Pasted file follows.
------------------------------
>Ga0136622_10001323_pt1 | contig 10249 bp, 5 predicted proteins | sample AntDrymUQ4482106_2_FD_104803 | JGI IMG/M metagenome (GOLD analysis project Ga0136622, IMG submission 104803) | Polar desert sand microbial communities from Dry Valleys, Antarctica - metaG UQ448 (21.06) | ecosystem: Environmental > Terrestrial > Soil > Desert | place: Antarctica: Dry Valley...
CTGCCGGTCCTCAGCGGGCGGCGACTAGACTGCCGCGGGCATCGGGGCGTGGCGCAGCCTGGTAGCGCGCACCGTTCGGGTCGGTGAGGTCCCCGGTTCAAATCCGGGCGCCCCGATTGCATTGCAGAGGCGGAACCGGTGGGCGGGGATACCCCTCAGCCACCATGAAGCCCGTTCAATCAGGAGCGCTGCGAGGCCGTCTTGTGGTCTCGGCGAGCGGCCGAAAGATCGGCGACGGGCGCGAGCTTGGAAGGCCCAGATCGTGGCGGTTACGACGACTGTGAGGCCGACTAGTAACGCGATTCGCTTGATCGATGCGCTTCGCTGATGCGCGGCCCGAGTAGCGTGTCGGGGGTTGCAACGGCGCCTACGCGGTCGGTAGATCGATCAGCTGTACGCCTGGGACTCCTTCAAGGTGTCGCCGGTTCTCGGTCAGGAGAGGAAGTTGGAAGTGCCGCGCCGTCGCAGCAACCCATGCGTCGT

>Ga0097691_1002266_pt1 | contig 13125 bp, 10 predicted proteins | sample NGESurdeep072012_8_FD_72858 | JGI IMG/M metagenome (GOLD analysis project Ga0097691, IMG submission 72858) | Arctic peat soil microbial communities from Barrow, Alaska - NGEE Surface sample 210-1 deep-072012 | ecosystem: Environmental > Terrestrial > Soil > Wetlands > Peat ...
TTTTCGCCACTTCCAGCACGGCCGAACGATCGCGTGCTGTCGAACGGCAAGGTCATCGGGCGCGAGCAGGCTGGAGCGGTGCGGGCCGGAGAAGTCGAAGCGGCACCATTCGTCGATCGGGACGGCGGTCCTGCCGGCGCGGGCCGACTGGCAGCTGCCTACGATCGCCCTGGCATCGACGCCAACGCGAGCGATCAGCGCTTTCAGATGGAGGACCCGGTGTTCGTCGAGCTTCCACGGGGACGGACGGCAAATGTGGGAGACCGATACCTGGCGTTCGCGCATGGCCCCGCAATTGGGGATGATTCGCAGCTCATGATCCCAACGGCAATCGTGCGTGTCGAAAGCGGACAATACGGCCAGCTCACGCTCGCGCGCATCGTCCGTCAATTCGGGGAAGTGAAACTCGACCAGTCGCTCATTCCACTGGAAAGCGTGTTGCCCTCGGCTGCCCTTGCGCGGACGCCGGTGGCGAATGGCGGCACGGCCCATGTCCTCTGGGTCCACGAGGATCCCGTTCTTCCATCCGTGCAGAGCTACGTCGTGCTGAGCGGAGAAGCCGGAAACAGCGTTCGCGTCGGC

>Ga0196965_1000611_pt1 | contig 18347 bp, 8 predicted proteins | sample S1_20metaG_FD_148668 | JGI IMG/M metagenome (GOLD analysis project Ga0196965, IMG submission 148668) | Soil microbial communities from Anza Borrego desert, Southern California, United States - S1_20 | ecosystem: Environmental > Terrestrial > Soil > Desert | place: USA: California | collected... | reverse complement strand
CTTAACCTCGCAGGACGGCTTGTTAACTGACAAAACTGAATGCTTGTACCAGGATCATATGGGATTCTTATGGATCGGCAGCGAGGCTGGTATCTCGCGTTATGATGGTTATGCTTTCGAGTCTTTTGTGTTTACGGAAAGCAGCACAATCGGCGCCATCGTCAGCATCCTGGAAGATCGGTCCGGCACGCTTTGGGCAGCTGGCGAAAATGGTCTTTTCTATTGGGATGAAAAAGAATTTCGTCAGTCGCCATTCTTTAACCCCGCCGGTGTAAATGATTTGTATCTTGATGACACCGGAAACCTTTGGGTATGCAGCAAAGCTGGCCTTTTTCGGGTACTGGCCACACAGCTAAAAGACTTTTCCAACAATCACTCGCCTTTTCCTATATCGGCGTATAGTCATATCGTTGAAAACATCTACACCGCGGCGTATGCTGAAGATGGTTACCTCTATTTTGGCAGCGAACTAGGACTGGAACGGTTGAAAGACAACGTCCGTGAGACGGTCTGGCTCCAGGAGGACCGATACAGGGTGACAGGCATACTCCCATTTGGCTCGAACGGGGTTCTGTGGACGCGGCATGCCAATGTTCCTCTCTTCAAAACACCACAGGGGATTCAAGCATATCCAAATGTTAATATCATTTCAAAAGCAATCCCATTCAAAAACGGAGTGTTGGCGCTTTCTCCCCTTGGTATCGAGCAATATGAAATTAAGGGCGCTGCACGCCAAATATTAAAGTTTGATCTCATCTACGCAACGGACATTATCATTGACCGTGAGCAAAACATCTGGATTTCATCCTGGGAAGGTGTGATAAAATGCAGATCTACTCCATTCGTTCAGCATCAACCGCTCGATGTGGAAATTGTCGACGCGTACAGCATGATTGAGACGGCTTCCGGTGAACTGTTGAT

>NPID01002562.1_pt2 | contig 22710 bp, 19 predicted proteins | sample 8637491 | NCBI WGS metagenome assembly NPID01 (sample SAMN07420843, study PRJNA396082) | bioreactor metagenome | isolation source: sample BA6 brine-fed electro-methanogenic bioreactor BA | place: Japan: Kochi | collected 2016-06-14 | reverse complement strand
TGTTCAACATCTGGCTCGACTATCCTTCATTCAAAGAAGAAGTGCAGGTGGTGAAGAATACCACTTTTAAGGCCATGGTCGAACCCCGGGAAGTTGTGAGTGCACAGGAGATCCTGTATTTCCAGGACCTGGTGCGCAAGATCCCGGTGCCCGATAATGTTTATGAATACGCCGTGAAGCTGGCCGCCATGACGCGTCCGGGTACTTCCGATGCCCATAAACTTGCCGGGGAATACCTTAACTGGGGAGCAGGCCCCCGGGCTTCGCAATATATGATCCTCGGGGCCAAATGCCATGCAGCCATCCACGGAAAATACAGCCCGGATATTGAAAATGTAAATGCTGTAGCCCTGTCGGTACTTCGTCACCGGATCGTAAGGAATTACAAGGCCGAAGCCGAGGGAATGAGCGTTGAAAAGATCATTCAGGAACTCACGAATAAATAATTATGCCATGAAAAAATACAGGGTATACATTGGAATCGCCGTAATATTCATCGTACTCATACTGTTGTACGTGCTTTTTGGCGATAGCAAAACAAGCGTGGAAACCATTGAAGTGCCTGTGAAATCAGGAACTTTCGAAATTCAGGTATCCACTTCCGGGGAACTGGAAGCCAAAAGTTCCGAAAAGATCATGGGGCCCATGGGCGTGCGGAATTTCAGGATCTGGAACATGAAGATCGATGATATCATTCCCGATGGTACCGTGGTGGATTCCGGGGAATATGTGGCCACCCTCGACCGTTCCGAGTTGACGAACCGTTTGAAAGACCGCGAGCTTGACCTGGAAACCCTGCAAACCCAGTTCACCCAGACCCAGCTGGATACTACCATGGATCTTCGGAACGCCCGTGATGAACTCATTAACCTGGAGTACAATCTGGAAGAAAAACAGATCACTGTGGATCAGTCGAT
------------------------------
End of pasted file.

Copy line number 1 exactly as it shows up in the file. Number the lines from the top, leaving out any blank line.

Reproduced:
>Ga0136622_10001323_pt1 | contig 10249 bp, 5 predicted proteins | sample AntDrymUQ4482106_2_FD_104803 | JGI IMG/M metagenome (GOLD analysis project Ga0136622, IMG submission 104803) | Polar desert sand microbial communities from Dry Valleys, Antarctica - metaG UQ448 (21.06) | ecosystem: Environmental > Terrestrial > Soil > Desert | place: Antarctica: Dry Valley...